To improve interoperability inside collaborative network, it is necessary to analyze and diagnose the current situation in order to be able to identify any problems that might occur, as well as opportunities for improvement [3,4].

The premise of the present work is to optimize the distribution of efforts on all interconnected information systems in order to enhance and evolve the global interoperability, and thereby increase the level of the collaborative network. This paper is organized as follows: Section 2 displays an overview of the main steps of IMA (Interoperability Measurement Approach) [5], Section 3 proposes a modeling of interoperable information systems, Section 4 describes the heuristic optimization method adopted in the present article, and finally, Section 5 illustrates how to reach optimum effort repartition in multi-project environment across a healthcare collaborative network.

2 Interoperability measurement approach

IMA is a method of interoperability assessment. This method is based on the three fundamental aspects of interoperability, compatibility, maturity and performance. The principle of this method is the calculation of the degree of each of the three preceding aspects, then the generation of the global degree of interoperability according to the four following steps:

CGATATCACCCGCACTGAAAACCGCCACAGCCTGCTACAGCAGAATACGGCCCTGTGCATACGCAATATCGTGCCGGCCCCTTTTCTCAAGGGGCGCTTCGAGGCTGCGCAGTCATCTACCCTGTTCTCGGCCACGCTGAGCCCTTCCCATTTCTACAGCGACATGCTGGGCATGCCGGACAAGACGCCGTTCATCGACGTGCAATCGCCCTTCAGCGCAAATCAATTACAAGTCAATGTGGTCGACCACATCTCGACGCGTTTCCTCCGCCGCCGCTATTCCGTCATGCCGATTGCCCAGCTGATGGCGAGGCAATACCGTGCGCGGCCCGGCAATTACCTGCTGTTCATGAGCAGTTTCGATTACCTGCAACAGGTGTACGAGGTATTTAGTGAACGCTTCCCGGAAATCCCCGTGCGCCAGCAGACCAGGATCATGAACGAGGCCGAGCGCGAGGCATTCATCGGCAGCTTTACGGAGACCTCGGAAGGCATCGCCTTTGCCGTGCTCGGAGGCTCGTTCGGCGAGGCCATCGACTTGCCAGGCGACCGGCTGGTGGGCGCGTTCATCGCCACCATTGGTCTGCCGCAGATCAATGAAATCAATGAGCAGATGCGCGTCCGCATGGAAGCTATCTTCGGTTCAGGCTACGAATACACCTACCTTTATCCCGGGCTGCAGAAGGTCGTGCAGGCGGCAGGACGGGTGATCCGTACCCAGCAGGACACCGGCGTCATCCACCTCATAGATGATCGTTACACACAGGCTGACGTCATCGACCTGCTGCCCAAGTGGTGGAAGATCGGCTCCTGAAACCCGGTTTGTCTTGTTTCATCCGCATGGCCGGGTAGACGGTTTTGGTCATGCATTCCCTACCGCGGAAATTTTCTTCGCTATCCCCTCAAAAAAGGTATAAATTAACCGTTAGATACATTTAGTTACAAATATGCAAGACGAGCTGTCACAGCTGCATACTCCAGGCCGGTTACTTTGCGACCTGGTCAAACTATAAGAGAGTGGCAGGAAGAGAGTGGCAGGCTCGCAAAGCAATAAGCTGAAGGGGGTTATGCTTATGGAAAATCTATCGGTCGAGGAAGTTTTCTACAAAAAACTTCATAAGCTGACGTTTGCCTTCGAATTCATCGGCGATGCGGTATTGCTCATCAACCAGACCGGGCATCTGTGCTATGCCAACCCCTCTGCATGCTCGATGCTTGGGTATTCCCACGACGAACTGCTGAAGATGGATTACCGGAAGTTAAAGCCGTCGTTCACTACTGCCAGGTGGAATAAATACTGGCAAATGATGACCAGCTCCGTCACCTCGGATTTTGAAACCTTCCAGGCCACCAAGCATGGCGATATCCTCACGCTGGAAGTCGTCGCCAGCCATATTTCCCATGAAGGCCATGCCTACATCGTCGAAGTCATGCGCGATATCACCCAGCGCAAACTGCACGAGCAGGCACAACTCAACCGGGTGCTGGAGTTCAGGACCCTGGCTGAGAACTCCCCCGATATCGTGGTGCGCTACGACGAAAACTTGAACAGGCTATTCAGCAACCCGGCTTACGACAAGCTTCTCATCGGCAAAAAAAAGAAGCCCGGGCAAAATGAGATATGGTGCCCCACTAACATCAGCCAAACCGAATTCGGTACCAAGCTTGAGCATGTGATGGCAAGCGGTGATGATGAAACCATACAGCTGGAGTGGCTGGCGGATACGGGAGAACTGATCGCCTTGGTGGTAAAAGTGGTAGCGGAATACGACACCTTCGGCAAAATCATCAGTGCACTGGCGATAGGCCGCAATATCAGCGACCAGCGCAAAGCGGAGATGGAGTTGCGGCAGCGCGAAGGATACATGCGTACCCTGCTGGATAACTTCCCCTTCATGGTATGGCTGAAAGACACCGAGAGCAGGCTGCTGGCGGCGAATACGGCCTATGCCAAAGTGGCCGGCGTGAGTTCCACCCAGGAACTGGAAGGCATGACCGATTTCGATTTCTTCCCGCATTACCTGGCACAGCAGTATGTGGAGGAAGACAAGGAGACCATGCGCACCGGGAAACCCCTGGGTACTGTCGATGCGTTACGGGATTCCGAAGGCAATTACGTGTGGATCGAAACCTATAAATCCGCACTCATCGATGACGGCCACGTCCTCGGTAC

2.1 Quantifying the compatibility degree

In this step, we define the incompatibilities of various nature between the interoperable enterprises, and this by identifying, for each concern of the enterprise (data, service, process and business), all the barriers that influence the proper functioning of the interoperability [69]. Barriers to interoperability can be classified into three categories:

  • conceptual barriers: encompass syntactic and semantic incompatibilities related to information exchanged between interoperable enterprises/systems,

  • organizational barriers: represent barriers related to human and organizational behavior (the definition of responsibility and authority),